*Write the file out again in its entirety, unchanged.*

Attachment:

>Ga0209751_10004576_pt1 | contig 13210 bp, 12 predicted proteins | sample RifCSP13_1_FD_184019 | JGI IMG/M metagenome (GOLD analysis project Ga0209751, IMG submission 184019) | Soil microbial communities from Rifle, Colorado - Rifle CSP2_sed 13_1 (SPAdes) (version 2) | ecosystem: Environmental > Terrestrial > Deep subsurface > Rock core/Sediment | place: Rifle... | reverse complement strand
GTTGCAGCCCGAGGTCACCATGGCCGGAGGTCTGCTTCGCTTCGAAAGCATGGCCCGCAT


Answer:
>Ga0209751_10004576_pt1 | contig 13210 bp, 12 predicted proteins | sample RifCSP13_1_FD_184019 | JGI IMG/M metagenome (GOLD analysis project Ga0209751, IMG submission 184019) | Soil microbial communities from Rifle, Colorado - Rifle CSP2_sed 13_1 (SPAdes) (version 2) | ecosystem: Environmental > Terrestrial > Deep subsurface > Rock core/Sediment | place: Rifle... | reverse complement strand
GTTGCAGCCCGAGGTCACCATGGCCGGAGGTCTGCTTCGCTTCGAAAGCATGGCCCGCAT